A former Airdrie resident is journeying across Canada – from Victoria, B.C. to Cape Spear, N.L. – on a 10-speed Kona Sutra bicycle to raise funds and awareness for children’s mental health this summer.
Kyle Epp, a George McDougall High School alumnus, said the idea to complete the cross-country ride came about when he realized his love for cycling, after he completed both a 100-kilometre and 100-mile ride over the last couple of years.
He said after the success of those respective rides, he started to consider completing a much larger ride for charity.
“I don’t know that I originally intended for it to be this big, but the idea kind of grew,” he said, adding the current ride is a bucket list activity. “Then I decided this would also be a good opportunity to raise some money for something that’s close to me as well.”
According to Epp, proceeds raised from the initiative are to be donated to the George Hull Centre Foundation – a leading children’s mental health care facility headquartered in Ontario.
He said the George Hull Centre for Children and Families provides intensive mental health support and service for kids, focusing on prevention and early intervention.
“They really encourage children to open up [about their mental health],” Epp said. “They teach them different coping skills to develop positive mental health.
“A lot of the time, issues can be too big to handle for the family, so that’s where the centre really comes in to give the children and families the tools they need to help with different mental health challenges.”
Epp said the chosen charity and championed cause resonates with him personally, as he was diagnosed with attention-deficit/hyperactivity disorder (ADHD) when he was just six years old.
He said like many other kids who receive a similar diagnosis, he spent his childhood and teen years denying his differences, which he added did more harm than good.
"It really didn’t help me in the long run,” he said. “[It] created a constant weight that came in the form of depression and anxiety throughout my adolescence.”
According to Epp, it wasn’t until he began taking charge of his mental health and learning the way ADHD impacts him and makes him unique that he was able to get a better hold on his own mental health and find himself in a “better place.”
“I think where [the cause] resonates with me so much is that although I had resources and medication to help me, if I would have been able to have a bit more dialogue or a better explanation as a kid, I think it would have made a difference for myself,” he said.
“[I’m] hoping to push forward that conversation and normalize talking about children’s mental health more.”
As of press time, Epp said the response to the fundraising initiative has been impressive. He’s already raised more than $18,000 towards his $20,000 goal.
“The original goal was $10,000 and we crushed through that, which is amazing, so I had to pump it up,” he said of his new target.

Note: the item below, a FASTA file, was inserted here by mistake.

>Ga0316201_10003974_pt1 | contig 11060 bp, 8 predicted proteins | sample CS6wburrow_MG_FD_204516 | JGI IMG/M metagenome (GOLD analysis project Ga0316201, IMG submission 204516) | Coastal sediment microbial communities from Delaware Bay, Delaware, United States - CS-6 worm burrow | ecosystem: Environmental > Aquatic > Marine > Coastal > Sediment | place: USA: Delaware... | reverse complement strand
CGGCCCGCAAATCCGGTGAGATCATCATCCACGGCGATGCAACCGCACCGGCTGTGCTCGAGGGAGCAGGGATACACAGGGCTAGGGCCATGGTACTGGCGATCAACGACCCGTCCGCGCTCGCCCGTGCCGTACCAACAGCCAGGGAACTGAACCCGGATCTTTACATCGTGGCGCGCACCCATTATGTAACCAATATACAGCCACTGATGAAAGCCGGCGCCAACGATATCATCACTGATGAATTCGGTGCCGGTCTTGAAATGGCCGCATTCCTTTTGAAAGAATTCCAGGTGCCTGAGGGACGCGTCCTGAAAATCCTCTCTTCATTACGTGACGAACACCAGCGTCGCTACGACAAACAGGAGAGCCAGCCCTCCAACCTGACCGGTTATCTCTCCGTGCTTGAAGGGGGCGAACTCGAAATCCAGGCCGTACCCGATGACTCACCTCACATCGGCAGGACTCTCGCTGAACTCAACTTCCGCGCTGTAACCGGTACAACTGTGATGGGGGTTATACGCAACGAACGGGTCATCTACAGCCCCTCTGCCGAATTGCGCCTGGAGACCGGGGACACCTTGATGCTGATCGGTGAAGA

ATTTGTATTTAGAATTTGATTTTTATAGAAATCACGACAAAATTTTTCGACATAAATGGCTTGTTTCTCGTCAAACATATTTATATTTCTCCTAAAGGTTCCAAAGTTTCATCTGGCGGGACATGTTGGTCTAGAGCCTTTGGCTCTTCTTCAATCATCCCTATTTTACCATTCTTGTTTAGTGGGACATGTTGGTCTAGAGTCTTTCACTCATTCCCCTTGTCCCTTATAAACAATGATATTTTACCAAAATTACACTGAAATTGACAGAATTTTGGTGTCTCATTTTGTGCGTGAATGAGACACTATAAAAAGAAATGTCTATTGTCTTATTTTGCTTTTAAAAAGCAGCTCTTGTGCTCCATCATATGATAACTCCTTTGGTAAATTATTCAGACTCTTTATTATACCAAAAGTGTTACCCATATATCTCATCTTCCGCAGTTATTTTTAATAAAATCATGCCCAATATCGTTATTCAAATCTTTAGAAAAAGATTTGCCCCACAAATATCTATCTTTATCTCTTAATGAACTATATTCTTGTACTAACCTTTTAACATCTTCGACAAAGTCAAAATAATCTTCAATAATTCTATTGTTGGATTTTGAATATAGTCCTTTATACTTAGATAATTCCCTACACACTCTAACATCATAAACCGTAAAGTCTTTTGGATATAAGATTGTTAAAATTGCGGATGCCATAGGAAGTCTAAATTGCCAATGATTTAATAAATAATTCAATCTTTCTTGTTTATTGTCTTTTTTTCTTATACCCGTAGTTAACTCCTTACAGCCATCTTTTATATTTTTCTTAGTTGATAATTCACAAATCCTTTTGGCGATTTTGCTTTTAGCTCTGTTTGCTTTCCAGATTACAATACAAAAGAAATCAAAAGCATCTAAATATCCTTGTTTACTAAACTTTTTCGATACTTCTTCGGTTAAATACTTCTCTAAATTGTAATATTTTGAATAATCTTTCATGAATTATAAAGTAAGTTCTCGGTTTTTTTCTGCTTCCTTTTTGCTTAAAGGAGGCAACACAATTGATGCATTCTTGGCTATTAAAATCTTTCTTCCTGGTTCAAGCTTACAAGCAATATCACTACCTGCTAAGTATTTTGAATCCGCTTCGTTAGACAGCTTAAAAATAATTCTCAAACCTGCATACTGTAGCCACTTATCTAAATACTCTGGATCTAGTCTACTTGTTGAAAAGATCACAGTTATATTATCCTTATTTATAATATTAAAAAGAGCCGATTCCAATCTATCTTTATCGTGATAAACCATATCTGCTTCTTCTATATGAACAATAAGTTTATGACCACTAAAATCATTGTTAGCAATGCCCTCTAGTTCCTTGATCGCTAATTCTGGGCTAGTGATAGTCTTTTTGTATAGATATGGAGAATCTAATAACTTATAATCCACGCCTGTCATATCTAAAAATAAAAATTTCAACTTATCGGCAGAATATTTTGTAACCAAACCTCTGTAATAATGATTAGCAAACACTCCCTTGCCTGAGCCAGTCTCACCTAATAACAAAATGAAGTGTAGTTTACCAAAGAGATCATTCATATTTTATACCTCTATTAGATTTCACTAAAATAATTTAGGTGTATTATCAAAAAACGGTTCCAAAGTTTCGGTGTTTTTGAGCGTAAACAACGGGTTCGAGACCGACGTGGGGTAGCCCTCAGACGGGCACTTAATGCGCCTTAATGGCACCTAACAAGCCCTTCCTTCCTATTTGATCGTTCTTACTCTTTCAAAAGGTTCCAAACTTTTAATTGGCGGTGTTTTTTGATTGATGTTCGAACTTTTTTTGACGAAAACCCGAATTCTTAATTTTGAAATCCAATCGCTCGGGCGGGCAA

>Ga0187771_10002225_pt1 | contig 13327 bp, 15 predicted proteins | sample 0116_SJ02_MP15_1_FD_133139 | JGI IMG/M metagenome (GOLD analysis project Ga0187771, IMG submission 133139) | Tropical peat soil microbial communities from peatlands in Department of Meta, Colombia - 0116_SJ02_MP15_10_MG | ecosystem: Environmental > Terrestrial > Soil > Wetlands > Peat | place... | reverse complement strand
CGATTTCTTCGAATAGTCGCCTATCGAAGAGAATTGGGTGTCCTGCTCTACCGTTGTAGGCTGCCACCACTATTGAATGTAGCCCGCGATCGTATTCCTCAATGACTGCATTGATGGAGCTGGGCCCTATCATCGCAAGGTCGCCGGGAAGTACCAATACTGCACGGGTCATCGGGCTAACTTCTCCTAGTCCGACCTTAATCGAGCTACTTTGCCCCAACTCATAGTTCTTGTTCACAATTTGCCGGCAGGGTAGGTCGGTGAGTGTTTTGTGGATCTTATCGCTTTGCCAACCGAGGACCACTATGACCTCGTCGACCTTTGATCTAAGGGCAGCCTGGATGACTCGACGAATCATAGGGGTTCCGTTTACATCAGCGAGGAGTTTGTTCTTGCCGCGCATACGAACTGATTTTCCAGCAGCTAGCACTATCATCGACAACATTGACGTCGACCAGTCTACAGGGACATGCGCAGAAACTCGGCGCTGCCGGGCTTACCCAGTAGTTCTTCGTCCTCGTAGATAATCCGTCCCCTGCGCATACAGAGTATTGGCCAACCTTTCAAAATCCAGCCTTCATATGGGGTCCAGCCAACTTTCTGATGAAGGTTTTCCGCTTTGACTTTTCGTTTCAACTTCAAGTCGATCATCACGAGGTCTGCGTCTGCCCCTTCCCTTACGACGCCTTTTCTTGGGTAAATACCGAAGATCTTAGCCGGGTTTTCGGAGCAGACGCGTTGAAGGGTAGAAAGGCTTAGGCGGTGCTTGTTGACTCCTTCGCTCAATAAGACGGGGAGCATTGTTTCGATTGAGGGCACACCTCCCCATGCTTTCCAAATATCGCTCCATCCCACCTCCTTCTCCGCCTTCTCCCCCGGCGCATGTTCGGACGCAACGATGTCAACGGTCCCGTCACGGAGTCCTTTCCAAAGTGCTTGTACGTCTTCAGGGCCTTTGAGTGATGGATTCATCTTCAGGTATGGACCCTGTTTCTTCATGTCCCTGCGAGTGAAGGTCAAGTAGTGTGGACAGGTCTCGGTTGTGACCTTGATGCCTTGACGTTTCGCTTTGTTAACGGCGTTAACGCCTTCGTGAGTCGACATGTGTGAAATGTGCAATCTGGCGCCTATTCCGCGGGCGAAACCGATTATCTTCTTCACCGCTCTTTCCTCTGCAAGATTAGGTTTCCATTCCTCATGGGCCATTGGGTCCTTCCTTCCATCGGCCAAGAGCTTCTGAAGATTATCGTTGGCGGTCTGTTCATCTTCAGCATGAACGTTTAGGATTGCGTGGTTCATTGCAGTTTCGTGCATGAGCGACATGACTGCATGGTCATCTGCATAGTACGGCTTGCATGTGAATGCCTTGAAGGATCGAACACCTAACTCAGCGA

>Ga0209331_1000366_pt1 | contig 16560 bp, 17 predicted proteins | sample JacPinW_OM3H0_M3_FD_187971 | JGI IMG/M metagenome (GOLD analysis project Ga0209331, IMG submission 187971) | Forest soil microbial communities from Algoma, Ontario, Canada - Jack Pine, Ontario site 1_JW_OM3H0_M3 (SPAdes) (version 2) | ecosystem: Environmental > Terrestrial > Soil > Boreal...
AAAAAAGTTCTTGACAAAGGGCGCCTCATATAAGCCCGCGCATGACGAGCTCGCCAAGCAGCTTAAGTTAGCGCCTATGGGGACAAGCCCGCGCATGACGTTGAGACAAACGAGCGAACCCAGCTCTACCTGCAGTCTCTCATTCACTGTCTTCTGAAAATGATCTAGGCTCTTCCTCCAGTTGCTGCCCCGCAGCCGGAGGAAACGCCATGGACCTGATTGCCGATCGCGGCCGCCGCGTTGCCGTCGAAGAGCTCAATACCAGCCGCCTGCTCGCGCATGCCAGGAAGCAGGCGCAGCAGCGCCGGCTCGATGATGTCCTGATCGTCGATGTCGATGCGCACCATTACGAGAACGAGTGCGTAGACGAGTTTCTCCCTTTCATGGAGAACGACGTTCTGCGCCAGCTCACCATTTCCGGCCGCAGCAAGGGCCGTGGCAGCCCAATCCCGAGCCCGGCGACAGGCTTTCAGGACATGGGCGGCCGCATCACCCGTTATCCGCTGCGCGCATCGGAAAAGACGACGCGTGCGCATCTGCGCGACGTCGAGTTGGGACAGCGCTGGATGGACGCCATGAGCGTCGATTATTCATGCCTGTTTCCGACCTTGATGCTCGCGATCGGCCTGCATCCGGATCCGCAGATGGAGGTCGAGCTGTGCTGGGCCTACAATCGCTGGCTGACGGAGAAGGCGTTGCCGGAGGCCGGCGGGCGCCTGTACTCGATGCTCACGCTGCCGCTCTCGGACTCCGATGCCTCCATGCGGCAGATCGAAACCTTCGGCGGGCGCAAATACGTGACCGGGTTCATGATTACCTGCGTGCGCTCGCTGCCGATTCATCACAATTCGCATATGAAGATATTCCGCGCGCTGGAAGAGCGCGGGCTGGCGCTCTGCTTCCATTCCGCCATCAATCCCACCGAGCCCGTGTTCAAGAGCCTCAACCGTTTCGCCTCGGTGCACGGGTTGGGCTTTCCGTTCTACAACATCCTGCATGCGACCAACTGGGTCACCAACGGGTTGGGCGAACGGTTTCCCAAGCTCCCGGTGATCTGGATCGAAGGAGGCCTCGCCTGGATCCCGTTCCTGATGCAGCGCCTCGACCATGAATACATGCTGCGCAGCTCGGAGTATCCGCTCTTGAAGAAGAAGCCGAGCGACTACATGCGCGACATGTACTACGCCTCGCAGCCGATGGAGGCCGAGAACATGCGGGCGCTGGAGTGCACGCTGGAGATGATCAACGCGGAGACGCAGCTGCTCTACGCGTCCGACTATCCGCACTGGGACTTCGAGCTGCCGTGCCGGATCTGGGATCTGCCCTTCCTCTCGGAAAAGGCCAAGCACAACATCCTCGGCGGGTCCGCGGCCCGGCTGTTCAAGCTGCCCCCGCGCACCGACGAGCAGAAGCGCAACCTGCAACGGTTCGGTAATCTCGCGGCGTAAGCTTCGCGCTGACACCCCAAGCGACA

Funds raised for the non-profit are garnered through a GoFundMe campaign page (which as of press time had raised $5,020) and a separate fund set up by Epp’s previous employer, which he said will match the donations raised.
Through his employer, Epp has raised more than $10,000, including $1,000 he donated to the cause himself.
“The response has been awesome. It’s really been one of the best parts of the trip – the support from friends and family,” he said. “People I haven’t talked to in years have reached out and shown their support, either through donations or giving me some kind words of support.”
During his journey, Epp has rigged his bike with a sign featuring a QR code directing individuals to the campaign page. He also carries a stash of business cards to hand out to passersby at gas stations, fast food restaurants, and even outside campsite bathrooms.
During his cross-country journey, Epp wakes at 6:30 a.m. to pack up his campsite and prepare for the day. He is often on the road by 8 a.m., pedalling for upwards of nine hours some days, with an average day on the road of five hours.
“Eight is usually the goal that I’m aiming for, but it takes me longer to pack up my camp every single day, longer than I think it’s going to,” he said with a laugh, adding he must take down his tent, make sure everything fits on his bike, and get prepared for the long day's ride with a nourishing breakfast.
The cyclist started his journey on June 21, and he has taken only a handful of breaks since then, including a weekend off in Sicamous, B.C., and 10 days of recovery in Calgary, where he currently resides.
As of the interview with Epp, he was stopped in Sudbury, Ont. before making his way onwards and upwarsd toward Quebec.
“Ontario seems to be the province that never ends,” he said with a laugh. “I was in Manitoba for like four or five days and I moved through there no problem, but I’ve been in Ontario over a week now.”
He estimated he had another week left in the province before making it to Montreal.
So far on his journey, Epp said he has seen a lot of cool spots, but his favourite has been a stay at a friend’s cabin on the shore of Lake Superior, just outside of Thunder Bay, Ont.
He added the mountains were amazing as he rode his bike through Kelowna and visited some friends there, travelling down to a beach in the evening where he enjoyed dinner.
“Those are some pretty special moments and I’ve got to throw a shout out to Saskatchewan as well, because my grandparents both live there,” he said, “so it made it pretty cool starting from my uncle’s house in Victoria and making it all the way to my grandparent’s house in Saskatchewan.”
By the end of Epp’s journey, he will have covered 6,712 kilometres on his bike across Canada.
“The goal is to make it to St. John’s, N.L. or if we’re getting technical, Cape Spear, which is the easternmost point of Canada, only 20 kilometres outside St. John’s,” he said.